For most websites i know, especially with smaller companies, i doubt there is a need for a CMS at all. New content is rarely to be seen and even if there is something new every 30 days, it might be better having a web agency code it directly into the site than putting a lot more effort and money into integrate a CMS. But having a blog at least needs some kind of abstraction to HTML so that non-technical people can write blog posts.

The approach i took in the past was using a site generator like Middleman which provided support for rendering Markdown/Frontmatter files. Next task was to tell authors that they need to write their content in a markdown editor and put the resulting files into the GIT website project. Problem here. You normally also have meta fields like tags, title, category and the likes in a first few lines of your markdown file, called frontmatter. Enforcing rules on those attributes is tough and getting a well formatted markdown/frontmatter files even tougher.

So there are definitely advantages having an UI for authors. So that you can enforce some correctness on metadata. But at the same time, i still didn't want to use a full blown CMS which needs to be installed on a server, having a separate database, license fees for all kind of users and such.

If you are at this point, you might want to look for commercial or open source headless CMS. instead of listing all of them here, i once again link to the very well put together list at Jamstack. Here you can see also some of my criterias for choosing the right project. See the first 3 mentioned Headless CMS.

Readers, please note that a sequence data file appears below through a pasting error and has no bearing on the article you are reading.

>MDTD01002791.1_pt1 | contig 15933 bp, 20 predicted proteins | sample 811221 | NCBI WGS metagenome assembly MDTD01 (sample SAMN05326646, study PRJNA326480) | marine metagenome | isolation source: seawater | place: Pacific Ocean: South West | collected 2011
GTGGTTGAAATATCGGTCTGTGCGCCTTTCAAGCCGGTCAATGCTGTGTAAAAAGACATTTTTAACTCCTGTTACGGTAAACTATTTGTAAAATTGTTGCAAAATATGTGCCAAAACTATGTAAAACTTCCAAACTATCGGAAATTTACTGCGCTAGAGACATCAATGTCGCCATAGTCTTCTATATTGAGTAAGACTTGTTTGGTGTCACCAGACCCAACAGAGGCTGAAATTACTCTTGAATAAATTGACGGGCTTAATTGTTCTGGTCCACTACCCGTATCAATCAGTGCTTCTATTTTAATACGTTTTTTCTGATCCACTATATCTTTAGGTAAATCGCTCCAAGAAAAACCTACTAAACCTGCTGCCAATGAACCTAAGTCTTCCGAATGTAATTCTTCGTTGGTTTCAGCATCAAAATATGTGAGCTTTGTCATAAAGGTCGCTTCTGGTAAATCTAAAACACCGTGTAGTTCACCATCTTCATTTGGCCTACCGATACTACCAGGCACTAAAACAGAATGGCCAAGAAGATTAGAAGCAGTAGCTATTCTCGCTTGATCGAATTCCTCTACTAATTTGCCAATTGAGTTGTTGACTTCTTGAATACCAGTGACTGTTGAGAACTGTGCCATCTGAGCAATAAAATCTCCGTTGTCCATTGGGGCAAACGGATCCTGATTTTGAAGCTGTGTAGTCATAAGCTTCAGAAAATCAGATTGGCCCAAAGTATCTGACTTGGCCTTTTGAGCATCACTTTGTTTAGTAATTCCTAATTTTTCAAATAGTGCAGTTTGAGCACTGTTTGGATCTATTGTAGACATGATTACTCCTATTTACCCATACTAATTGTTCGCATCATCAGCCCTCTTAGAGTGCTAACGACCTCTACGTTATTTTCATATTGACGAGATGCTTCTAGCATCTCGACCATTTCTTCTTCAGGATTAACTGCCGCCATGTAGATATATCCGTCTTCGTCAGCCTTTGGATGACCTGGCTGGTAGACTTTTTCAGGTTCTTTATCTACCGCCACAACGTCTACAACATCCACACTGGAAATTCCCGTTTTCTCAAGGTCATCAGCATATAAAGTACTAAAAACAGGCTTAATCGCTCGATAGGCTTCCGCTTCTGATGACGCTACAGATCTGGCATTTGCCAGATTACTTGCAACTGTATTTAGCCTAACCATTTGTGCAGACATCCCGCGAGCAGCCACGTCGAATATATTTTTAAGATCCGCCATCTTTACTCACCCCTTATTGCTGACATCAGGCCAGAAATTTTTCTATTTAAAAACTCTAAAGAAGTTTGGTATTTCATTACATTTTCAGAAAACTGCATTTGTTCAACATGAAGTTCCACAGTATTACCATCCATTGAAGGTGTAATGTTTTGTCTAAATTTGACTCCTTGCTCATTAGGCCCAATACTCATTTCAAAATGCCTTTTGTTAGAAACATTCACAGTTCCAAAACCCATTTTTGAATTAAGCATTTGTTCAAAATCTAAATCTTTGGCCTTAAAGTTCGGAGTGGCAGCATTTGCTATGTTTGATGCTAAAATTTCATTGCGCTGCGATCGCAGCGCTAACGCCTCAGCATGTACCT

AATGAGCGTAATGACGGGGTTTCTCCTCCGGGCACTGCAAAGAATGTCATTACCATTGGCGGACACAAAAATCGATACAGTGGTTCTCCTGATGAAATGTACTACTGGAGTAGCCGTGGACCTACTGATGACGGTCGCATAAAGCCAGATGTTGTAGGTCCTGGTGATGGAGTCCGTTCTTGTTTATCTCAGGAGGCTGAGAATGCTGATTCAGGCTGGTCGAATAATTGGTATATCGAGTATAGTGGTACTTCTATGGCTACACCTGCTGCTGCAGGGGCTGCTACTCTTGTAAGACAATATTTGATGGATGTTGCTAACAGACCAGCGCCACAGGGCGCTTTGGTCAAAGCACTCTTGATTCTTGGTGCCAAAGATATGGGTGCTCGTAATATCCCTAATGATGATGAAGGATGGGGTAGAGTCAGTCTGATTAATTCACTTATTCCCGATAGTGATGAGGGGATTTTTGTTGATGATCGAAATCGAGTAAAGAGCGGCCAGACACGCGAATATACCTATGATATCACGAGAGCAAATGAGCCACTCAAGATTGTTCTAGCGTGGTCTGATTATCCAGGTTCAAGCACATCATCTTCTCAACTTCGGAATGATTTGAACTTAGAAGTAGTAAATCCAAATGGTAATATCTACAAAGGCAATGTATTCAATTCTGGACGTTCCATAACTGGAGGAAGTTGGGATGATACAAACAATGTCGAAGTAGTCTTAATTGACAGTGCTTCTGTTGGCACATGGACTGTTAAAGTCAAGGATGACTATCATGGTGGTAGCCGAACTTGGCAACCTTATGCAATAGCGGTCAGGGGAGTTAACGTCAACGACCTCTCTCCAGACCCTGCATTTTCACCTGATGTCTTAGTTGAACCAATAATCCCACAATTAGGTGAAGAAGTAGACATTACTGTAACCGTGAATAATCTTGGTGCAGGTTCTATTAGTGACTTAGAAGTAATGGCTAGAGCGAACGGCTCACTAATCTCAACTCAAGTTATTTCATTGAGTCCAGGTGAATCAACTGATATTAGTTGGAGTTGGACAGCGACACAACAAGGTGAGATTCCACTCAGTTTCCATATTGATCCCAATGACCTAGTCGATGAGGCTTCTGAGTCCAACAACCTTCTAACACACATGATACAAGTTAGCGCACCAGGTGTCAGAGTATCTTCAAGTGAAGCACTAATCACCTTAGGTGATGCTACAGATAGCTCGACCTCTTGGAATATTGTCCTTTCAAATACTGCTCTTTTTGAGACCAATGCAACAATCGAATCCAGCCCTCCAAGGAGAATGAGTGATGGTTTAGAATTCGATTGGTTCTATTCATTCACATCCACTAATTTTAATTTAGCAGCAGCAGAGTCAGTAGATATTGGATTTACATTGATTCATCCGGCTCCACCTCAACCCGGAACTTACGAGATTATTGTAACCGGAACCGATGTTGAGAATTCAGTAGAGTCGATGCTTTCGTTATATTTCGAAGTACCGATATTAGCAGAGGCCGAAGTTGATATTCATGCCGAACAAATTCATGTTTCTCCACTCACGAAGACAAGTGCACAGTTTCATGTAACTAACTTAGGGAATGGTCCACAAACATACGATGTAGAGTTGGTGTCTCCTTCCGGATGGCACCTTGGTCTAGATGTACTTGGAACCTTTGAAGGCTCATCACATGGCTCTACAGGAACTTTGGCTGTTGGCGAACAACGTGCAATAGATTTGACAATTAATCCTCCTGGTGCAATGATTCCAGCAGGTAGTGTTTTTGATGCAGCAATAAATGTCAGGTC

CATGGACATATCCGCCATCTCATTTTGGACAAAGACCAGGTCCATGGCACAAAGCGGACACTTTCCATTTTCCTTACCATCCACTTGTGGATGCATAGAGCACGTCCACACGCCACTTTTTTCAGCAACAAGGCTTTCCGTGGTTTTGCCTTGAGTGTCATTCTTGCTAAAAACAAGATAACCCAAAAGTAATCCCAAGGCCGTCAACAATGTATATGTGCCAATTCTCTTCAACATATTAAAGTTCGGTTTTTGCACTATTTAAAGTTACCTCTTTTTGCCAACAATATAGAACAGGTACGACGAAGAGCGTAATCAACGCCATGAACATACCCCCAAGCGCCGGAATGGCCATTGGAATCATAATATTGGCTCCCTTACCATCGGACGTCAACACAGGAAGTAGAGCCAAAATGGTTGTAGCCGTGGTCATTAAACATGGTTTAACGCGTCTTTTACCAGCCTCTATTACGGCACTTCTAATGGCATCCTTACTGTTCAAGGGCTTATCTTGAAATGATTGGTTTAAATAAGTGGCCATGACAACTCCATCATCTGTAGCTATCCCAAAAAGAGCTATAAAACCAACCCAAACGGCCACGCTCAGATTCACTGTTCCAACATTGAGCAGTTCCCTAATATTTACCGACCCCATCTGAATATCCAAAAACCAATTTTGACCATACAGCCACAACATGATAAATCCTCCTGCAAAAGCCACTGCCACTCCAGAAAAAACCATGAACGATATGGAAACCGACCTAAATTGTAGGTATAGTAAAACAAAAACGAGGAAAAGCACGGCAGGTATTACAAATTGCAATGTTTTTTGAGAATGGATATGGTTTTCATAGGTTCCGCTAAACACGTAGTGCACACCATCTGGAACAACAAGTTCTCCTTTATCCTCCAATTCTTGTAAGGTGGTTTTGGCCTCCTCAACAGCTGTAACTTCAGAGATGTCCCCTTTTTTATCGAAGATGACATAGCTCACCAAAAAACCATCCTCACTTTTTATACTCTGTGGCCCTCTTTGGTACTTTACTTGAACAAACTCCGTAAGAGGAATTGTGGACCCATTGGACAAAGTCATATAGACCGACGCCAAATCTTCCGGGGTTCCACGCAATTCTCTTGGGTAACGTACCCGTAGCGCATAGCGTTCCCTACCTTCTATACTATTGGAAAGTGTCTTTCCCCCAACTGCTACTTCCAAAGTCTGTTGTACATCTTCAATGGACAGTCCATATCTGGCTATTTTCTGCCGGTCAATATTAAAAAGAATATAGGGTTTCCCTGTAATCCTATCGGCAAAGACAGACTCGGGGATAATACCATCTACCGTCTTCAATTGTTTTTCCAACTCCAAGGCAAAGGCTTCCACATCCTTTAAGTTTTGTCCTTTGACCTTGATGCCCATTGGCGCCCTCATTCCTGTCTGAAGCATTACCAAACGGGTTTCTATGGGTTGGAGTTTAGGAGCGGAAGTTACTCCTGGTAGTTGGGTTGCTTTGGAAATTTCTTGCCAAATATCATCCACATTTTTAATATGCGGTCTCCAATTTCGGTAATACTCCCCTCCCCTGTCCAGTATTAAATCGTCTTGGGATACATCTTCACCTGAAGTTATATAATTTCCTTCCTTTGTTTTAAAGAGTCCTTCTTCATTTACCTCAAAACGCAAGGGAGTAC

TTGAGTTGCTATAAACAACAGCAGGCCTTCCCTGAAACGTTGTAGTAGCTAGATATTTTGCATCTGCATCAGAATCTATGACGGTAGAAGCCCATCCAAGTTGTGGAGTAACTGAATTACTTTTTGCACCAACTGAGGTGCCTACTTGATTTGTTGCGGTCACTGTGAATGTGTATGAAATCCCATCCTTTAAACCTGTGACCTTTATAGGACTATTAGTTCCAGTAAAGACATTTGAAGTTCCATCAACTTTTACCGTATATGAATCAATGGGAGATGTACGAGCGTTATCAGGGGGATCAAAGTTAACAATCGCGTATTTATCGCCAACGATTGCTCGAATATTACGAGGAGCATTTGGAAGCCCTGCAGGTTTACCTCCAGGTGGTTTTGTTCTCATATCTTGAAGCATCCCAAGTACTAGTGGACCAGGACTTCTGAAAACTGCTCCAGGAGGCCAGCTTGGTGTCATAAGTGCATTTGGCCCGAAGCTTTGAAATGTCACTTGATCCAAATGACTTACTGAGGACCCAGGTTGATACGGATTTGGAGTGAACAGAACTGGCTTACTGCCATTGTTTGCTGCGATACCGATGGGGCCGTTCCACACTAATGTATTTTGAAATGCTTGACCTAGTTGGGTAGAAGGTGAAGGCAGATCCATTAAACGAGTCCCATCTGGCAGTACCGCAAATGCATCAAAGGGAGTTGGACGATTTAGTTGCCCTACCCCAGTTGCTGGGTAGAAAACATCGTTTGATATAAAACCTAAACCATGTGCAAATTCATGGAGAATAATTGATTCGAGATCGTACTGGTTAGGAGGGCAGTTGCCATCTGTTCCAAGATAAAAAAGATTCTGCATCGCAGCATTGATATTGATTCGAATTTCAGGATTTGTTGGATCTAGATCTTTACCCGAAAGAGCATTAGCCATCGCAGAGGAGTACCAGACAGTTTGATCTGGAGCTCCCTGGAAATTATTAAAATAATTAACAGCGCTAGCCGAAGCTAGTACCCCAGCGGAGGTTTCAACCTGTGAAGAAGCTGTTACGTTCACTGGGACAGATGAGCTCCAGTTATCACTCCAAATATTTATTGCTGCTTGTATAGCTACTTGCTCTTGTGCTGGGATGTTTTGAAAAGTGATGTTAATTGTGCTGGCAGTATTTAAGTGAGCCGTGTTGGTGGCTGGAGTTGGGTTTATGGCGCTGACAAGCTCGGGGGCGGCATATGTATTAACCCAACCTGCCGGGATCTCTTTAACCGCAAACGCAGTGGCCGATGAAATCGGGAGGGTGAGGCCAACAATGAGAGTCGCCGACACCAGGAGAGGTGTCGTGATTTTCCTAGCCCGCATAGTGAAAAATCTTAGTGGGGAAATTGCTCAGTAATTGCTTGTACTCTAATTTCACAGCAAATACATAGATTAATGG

Part of Jamstack's headless CMS list

I opted for the non-API headless CMS approach which Netlify CMS offers. Here you don't need to pay and at the end it's just a configurable User-Interface in the front-end which generates perfect markdown files with all the frontmatter stuff and pushes it to GIT. If you like, you can use your Netlify account and manage author logins. All this comes for free which is super nice.

Let's have a look at the user Interface for authors. As you can see , the screenshot is about this very blog posting.

Netlify CMS Author UI

On the left side you have all your configured fields including the main content body field which lets you write in markdown or with a rich text editor. Including images is super easy and all in all this user interface is good enough also for non-technical authors. On the right side you have the preview pane. This can be customized to appear exactly as it would on your website. Mine is not 100% identical but i am working on it.


You are currently thinking of a new setup for your website projects? Perhaps i gave you some ideas which stack or components to use. Down the road i will give more technical insights about my current setup, together with code examples and configurations in this very blog. So stay tuned for more Jamstack related content with the projects i outlines above.